Friday, April 27, 2012

The South Georgia campaign in the Falklands War

Santa Fe scuttled at South Georgia Island

The campaign over South Georgia in the Falklands War offers a microcosm of the entire conflict, as British pluck overcome some hairy moments while Argentine valor was no match for strategic ineptitude.

The entire war erupted when it did because of  an incident involving Argentine workmen landing on South Georgia in March without permission to dismantle a whaling station and raising the Argentine flag to proclaim possession. The Argentine Junta, which had already planned to invade the Falklands in September, suddenly moved up the timetable by six months, with doleful consequences for its war effort.

Jointly with its invasion of the main Falkland islands on April 2, the Argentine landed troops on South Georgia on April 3 and captured it, but not before taking embarrassingly heavy damage from the tiny garrison of just 22 Royal Marines with light arms. A helicopter was shot down, a second helicopter was damaged and an Argentine frigate was disabled.

Before the month was out, however, the British were back in possession of the barren island. The initial British efforts barely escaped disaster when bad weather threatened the lives of special forces troops landed on the Fortuna Glacier on April 21. On April 22 two helicopters were lost due to the weather and the troops had to be rescued.

The strategic ineptitude of the Argentinians was revealed by the misuse of the submarine Santa Fe.  While old and not very effective, the mere presence of the Santa Fe was enough to disrupt British operations and cause them to pull their naval forces away from the island, But it turned out that the Santa Fe was not there to stalk the British ship but merely to deliver reinforcements of 40 marines to the island. This mission caused the submarine to be caught on the surface as it was departing the island by a British helicopter on April 25. The Wessex used depth charges to damage the Sante Fe and prevent it from diving and a follow-up attack by a Wasp helicopter with an AS.12 air-to-surface missile damaged the sub further. It fled back to South Georgia and was scuttled in the harbor.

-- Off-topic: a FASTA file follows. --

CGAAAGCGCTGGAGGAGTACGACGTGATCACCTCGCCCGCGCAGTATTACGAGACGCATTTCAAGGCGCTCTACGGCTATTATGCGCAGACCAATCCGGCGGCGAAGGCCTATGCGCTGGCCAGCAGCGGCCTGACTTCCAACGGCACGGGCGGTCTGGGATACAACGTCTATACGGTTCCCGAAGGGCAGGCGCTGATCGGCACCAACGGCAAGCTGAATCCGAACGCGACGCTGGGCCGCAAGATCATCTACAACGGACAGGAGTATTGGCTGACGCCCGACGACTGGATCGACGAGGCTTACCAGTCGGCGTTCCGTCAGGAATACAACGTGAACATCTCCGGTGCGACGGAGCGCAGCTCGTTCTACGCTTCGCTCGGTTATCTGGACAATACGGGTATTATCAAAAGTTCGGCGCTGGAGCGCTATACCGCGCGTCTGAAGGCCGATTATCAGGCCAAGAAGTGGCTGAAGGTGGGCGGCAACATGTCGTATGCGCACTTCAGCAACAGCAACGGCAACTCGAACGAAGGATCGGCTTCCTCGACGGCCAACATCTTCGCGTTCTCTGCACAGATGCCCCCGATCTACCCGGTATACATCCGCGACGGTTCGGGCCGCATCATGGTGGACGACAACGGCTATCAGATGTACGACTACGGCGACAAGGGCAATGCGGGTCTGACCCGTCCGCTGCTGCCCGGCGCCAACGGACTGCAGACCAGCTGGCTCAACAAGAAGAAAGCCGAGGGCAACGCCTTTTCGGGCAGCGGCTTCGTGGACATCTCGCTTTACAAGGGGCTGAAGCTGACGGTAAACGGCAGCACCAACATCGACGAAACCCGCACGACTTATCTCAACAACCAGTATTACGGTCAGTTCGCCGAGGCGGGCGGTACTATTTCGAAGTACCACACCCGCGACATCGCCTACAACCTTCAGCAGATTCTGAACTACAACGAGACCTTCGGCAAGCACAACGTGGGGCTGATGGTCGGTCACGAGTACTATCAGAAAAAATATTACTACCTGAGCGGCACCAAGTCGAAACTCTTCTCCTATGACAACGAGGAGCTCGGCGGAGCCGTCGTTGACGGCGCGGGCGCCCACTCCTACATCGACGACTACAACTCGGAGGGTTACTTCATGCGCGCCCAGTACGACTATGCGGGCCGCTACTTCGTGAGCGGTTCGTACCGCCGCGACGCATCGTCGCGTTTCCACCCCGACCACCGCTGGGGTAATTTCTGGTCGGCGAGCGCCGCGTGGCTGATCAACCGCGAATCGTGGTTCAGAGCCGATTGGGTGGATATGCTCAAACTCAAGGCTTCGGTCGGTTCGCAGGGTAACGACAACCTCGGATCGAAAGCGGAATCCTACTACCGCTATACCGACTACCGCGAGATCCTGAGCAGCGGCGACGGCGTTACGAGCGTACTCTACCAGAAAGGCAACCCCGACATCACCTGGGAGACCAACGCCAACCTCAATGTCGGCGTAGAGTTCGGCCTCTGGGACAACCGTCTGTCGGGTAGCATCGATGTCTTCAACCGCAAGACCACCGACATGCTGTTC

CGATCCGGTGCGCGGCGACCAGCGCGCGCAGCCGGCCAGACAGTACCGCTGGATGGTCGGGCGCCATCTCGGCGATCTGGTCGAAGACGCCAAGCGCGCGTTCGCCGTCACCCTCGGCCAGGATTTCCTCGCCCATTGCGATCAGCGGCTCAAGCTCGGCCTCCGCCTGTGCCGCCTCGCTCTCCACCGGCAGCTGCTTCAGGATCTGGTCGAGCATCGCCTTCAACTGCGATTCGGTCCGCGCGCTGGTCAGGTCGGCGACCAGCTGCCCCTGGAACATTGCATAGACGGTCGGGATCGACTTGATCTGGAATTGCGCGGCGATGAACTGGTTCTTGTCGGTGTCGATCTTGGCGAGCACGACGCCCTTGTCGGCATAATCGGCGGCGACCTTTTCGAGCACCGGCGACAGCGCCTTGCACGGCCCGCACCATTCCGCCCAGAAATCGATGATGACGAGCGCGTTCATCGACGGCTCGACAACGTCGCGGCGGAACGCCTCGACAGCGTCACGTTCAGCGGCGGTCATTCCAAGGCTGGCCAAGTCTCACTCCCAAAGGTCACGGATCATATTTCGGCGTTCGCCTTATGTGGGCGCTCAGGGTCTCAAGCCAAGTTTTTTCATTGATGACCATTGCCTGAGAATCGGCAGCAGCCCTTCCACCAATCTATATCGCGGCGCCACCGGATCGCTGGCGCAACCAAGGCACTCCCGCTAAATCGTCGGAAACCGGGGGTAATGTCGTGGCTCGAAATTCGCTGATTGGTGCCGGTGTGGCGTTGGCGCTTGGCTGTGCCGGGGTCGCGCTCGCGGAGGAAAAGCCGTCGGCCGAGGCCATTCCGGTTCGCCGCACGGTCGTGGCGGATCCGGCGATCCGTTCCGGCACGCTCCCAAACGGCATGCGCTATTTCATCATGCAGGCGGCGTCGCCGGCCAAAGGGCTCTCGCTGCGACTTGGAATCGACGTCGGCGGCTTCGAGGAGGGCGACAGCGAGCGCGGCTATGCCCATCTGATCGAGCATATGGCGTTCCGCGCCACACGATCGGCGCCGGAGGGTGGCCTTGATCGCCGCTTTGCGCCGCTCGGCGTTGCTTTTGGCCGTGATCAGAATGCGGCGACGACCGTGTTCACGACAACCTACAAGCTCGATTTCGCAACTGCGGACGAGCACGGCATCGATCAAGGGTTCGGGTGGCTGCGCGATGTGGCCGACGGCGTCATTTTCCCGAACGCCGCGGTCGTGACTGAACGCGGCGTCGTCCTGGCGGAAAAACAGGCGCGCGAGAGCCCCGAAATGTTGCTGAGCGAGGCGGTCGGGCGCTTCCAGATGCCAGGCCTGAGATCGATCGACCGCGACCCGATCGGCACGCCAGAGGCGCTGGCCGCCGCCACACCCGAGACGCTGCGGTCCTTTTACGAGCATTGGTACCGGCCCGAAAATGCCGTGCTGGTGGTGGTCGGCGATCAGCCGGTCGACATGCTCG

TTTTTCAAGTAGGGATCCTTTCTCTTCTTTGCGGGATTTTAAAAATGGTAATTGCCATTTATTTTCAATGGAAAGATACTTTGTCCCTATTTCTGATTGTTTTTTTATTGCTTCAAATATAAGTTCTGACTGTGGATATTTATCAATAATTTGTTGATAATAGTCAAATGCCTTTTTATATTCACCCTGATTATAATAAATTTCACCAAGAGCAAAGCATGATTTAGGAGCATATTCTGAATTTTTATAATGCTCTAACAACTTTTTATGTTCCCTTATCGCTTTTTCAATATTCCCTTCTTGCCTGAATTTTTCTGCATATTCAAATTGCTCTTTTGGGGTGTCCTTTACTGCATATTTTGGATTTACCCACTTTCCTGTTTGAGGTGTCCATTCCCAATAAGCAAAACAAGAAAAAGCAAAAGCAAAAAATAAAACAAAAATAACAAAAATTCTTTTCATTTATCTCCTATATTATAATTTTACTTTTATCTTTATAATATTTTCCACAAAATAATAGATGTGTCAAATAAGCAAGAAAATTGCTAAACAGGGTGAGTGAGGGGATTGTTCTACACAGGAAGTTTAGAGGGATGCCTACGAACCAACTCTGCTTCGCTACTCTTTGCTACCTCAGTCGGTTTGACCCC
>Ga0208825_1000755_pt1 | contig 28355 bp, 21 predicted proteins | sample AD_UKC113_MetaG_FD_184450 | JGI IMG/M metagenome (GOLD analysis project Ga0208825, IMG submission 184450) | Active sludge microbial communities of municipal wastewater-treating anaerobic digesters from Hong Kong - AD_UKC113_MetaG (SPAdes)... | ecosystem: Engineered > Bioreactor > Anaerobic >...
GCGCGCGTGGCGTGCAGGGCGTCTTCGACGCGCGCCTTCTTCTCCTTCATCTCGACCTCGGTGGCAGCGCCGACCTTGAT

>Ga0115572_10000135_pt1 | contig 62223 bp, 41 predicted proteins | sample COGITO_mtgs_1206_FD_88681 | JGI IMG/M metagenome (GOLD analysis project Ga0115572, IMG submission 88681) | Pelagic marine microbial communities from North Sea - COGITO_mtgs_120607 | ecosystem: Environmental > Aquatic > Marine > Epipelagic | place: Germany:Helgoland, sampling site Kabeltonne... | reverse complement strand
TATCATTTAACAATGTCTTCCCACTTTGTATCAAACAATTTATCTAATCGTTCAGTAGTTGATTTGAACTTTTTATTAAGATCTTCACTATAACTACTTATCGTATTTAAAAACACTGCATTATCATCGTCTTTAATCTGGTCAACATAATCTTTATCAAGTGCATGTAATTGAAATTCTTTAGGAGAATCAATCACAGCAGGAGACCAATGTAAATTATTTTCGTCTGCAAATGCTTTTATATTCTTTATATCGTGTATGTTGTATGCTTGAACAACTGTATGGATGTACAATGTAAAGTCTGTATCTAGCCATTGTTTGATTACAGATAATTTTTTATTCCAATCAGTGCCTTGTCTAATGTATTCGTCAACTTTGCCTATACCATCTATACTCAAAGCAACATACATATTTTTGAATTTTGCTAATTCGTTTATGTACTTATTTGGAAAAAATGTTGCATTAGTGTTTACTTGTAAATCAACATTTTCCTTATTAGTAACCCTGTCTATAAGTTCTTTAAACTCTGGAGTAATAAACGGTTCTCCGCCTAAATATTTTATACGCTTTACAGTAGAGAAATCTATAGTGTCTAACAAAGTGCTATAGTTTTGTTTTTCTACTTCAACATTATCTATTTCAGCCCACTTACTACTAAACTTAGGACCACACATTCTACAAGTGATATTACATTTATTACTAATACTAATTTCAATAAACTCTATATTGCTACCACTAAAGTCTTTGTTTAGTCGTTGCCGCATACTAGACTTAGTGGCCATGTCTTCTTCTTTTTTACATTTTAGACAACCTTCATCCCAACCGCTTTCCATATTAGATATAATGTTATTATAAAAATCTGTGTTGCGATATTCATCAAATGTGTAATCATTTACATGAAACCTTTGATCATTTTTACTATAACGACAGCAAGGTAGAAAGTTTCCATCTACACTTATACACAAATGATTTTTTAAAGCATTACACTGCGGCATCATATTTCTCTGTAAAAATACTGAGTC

Later that same day the British landed troops on South Georgia and by the next day the Argentine garrison of 137 surrendered, so the reinforcements brought by the Sante Fe did absolutely nothing to beef up the defenses and just added to the haul of prisoners. If, instead, the submarine had been used to interdict the approaches to the island the British effort to retake it would have been more complicated.

While there may be a role for the submarine insertion of clandestine special operation forces, using submarines as transports for conventional  forces seems like a huge waste of resources. The Japanese also tried it a few times in World War II but to little effect. It's hard to see how riflemen brought in by the limited carrying capacity of a submarine could possibly have as much use as simply using the submarine properly as a warship. Losing the Santa Fe was a huge blow to the Argentine effort because it wiped out half of their operational submarines. While they had four boats on paper, only the Santa Fe, a US-made Guppy II class sub and the San Luis, a German-made Type 209 sub were usable . The other Guppy in the Argentine Navy, Santiago del Estero was cannibalized for parts and the other Type 209, the Salta, had  a noise problem that rendered it unserviceable.  The San Luis made several unsuccessful attacks on the British task force over the course of the war, and the British task force made equally unsuccessful attempts to sink her.  It was a major distraction for the task force, however, and one wonders what effect the presence of another submarine might have had. Indeed, had the Argentinians actually had four operational submarines instead of one, they might have foiled the invasion. They only had to get lucky once.

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